Ancient city Kemune emerges in northern Iraq before sinking again

Archaeologists excavate palace complex on the banks of the Tigris river estimated to be nearly 3,500 years old.


    A palace thousands of years old has emerged from the Mosul Dam in the Kurdish region of northern Iraq after water levels dropped because of drought.

    The appearance of the ruins on the banks of the Tigris River triggered an archaeological dig, with a joint Kurdish and German team keen on surveying the treasures of the complex, known as Kemune.

    The site of Kemune can be dated to the time of the Mittani Empire, and is estimated to be nearly 3,500 years old. 

    The Mittani Empire is one of the least-researched empires of the Ancient Near East.

    It spanned from the eastern Mediterranean coast to the east of present-day northern Iraq.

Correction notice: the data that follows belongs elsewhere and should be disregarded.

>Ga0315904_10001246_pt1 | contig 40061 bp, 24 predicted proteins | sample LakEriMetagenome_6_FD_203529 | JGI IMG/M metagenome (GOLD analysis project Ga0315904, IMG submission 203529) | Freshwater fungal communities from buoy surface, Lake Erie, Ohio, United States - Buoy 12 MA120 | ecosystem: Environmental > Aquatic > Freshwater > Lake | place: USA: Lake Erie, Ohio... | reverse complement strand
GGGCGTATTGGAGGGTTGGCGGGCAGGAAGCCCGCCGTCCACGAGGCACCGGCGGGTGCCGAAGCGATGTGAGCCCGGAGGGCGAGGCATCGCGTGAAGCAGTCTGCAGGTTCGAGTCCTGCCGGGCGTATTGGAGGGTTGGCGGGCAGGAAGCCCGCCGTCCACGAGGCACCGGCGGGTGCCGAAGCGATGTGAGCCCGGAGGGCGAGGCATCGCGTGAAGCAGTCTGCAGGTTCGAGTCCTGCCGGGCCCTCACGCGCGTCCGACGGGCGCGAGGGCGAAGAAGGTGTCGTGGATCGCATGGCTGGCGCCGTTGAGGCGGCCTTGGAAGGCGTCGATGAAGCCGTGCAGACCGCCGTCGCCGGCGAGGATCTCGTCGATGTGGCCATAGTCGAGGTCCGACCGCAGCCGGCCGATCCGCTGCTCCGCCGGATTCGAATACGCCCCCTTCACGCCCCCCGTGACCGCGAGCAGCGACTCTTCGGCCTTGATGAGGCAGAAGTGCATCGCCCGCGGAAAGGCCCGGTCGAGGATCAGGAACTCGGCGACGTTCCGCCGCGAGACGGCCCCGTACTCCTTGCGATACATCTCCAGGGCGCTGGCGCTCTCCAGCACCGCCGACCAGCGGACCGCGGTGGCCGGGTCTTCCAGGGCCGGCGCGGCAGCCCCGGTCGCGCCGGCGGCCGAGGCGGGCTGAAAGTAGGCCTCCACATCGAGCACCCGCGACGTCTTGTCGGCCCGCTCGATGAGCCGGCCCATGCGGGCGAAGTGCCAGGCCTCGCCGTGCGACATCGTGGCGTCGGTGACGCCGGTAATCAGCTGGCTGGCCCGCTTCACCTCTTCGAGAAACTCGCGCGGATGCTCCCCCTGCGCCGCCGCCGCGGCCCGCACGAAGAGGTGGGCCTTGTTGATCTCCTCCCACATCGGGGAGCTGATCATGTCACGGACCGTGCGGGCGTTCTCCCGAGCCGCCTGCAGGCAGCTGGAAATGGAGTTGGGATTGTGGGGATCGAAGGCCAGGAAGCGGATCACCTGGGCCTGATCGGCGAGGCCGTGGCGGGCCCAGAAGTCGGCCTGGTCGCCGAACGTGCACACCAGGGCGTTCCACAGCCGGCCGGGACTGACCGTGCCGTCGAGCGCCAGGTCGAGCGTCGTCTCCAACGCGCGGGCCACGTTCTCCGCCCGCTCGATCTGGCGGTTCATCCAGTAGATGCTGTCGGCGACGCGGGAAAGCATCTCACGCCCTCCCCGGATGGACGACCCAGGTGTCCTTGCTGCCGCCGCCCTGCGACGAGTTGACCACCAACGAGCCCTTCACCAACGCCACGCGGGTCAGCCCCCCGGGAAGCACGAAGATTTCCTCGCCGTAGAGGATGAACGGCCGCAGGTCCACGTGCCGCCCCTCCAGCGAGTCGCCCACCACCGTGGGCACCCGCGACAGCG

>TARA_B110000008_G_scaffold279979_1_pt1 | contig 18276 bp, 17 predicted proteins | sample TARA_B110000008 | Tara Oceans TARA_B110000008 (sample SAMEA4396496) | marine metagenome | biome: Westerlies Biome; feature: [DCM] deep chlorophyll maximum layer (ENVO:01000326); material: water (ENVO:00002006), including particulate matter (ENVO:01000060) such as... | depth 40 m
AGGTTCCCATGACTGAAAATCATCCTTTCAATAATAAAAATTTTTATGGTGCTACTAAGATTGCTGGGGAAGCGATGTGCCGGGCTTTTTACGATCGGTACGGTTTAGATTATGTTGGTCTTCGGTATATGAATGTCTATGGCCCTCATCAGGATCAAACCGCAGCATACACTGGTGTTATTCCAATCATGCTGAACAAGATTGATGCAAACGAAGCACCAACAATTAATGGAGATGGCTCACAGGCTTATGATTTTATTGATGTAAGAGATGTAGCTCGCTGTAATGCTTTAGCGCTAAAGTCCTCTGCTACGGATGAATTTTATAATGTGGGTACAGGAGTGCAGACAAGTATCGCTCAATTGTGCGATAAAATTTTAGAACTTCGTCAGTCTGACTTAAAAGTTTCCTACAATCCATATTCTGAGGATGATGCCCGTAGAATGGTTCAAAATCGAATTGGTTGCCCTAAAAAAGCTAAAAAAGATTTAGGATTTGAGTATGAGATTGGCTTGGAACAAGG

Archaeologists first discovered Kemune in 2010, when water levels in the reservoir were low, but its recent emergence marked the first time excavation at the site became possible.

    During their survey, the Kurdish-German team found an array of items, including large fired bricks which were used as floor slabs and remains of wall paintings in bright shades of red and blue.

    Now, it is submerged again, with little clarity over when the site may reappear. For the moment, at least, the past has receded from view as the water level in the Mosul Dam rises again.

    SOURCE: Al Jazeera News


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